On Sunday, the residents of London were caught up in flash floods following a heavy downpour, reigniting conversations about climate change preparedness. Experts have previously warned that the world’s largest cities are at the risk of facing devastating climate change consequences, which they are not prepared to handle.
Images from Sunday’s floods show Londoners wandering through floodwater, not knowing what to do or where to go. Some drivers even attempted to drive through the water against expert warnings. According to the London Fire Brigade, over 1,000 emergency calls relating to floods were made on Sunday, indicating that most people were caught unprepared.
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The situation caused two London hospitals to scale down operations, a reminder that even the world’s richest cities can be affected by climate change. London is one of the world’s largest cities, designed without considerations for severe flooding events. Parts of the city are built on flood plains and use a Victorian drainage system unable to withstand intense flash floods.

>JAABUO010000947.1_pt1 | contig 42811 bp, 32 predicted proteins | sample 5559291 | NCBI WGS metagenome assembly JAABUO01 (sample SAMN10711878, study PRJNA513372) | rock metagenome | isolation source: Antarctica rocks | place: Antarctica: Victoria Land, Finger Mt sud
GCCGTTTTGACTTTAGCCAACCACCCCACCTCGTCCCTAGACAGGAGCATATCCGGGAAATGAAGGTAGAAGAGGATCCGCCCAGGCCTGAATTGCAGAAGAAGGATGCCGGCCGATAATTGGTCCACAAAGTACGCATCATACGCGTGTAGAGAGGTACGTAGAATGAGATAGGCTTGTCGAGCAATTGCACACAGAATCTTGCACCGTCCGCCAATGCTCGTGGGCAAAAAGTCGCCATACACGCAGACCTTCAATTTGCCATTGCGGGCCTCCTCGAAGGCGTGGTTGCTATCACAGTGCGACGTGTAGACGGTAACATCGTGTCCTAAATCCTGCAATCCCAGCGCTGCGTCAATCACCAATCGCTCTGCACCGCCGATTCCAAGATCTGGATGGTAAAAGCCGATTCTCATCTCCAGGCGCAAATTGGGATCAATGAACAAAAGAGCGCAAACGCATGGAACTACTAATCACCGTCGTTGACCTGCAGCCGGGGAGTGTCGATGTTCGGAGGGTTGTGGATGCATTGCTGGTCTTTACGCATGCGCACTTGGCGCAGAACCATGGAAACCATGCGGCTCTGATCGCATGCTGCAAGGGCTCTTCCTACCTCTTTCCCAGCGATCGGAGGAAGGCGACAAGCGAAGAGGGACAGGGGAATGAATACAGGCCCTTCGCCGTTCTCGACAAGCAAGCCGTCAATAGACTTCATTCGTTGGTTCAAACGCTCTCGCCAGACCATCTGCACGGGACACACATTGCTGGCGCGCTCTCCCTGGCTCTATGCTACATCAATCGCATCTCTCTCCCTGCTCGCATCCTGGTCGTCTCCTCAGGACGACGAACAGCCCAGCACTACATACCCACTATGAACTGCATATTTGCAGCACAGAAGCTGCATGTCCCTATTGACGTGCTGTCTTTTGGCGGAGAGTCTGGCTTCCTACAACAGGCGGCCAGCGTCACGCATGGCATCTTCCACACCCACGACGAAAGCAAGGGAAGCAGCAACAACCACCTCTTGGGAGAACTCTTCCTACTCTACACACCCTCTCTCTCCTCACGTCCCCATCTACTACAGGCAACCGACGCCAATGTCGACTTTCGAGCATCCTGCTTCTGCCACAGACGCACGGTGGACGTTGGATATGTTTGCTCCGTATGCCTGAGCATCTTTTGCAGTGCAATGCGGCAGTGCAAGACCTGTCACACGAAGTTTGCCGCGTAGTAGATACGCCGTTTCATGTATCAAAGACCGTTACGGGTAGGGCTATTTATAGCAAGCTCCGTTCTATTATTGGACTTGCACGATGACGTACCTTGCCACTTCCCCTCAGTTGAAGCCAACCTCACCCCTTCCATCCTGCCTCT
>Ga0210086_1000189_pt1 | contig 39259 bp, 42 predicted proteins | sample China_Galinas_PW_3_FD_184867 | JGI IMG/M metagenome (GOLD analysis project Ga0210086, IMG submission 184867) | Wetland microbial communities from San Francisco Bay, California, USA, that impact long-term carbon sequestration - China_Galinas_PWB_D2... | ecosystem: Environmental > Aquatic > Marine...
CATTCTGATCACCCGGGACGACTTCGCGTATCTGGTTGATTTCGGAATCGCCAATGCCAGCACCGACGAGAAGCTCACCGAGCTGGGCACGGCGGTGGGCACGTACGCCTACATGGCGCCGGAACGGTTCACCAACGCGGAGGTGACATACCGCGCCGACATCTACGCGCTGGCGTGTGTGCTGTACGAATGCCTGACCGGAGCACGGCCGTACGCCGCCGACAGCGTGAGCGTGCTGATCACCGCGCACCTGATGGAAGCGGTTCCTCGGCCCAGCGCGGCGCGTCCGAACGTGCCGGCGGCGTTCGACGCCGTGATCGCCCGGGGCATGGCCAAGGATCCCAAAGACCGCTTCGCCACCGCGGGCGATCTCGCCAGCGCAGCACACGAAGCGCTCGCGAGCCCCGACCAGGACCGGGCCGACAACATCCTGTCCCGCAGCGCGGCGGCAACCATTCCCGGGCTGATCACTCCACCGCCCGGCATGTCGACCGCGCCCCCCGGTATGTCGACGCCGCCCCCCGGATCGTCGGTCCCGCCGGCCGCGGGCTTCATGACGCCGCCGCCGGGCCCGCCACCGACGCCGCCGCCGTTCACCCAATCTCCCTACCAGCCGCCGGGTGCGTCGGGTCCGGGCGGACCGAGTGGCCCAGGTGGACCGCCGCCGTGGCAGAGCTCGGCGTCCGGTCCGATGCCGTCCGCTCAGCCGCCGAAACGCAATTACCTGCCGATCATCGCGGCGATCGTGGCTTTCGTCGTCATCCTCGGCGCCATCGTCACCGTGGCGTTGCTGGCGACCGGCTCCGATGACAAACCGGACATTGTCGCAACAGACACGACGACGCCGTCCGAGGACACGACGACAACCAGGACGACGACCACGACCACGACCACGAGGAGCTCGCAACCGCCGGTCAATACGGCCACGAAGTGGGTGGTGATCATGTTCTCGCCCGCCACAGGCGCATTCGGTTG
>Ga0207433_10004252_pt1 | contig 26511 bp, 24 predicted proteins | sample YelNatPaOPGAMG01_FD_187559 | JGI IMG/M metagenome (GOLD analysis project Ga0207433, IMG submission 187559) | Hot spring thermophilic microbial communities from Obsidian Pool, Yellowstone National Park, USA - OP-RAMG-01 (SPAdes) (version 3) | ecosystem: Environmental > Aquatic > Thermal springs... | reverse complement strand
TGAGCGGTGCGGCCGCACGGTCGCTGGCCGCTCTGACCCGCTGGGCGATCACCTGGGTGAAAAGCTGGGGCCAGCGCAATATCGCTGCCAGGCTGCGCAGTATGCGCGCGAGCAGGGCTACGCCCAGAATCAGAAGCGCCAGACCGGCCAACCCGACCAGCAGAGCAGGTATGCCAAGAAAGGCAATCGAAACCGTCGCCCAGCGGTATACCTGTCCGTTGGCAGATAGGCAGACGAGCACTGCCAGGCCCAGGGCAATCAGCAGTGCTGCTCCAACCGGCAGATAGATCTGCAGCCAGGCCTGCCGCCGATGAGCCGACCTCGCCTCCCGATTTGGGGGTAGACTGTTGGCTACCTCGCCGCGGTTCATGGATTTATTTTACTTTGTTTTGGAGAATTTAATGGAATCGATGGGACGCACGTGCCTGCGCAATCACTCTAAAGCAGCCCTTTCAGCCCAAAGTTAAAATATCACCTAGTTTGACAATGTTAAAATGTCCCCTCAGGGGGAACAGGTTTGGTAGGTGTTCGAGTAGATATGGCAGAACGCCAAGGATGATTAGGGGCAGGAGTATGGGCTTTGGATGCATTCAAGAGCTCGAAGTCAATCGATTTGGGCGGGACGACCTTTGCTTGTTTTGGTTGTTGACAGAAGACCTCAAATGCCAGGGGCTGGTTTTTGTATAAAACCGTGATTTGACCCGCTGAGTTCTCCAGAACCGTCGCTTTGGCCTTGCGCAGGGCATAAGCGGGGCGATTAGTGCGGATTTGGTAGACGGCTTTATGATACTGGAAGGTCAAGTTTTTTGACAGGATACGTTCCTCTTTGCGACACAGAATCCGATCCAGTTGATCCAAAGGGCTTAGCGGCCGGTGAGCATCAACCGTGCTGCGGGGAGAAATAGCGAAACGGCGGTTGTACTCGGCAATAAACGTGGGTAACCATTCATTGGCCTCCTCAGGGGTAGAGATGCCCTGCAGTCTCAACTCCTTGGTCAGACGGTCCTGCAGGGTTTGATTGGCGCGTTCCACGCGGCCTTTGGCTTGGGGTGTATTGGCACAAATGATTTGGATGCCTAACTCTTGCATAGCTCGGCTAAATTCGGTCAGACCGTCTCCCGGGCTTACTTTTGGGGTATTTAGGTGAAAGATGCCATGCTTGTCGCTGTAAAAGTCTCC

“It’s deeply concerning that we’re seeing hospital emergency departments having to close because they flooded, something certainly needs to be done to make sure that critical infrastructure is not at risk,” said Liz Stephens, associate professor at the University of Reading’s department of geography and environmental science.
The Greater London Authority data shows that about 17% of the city is at high or medium risk of flooding. With more than 1 million Londoners living within flood plains, the city may find it difficult to cope with climate change-related flooding events. Recently, the city has developed a flood defense strategy along the River Thames, but such barriers have been unable to deal with flash floods.
According to Stephens, even weather forecasting warnings are not enough to help the residents stay protected from flooding events. “I think there was an amber warning which tells you that that there could well be severe impacts, but the amber warning covered a very large area of southeast England,” said Stephens. “So really as an individual, what would you do with that kind of information. If you don’t know that your property is at risk of flooding, and you’ve got some very broad scale flood warning or not even a flood warning.”
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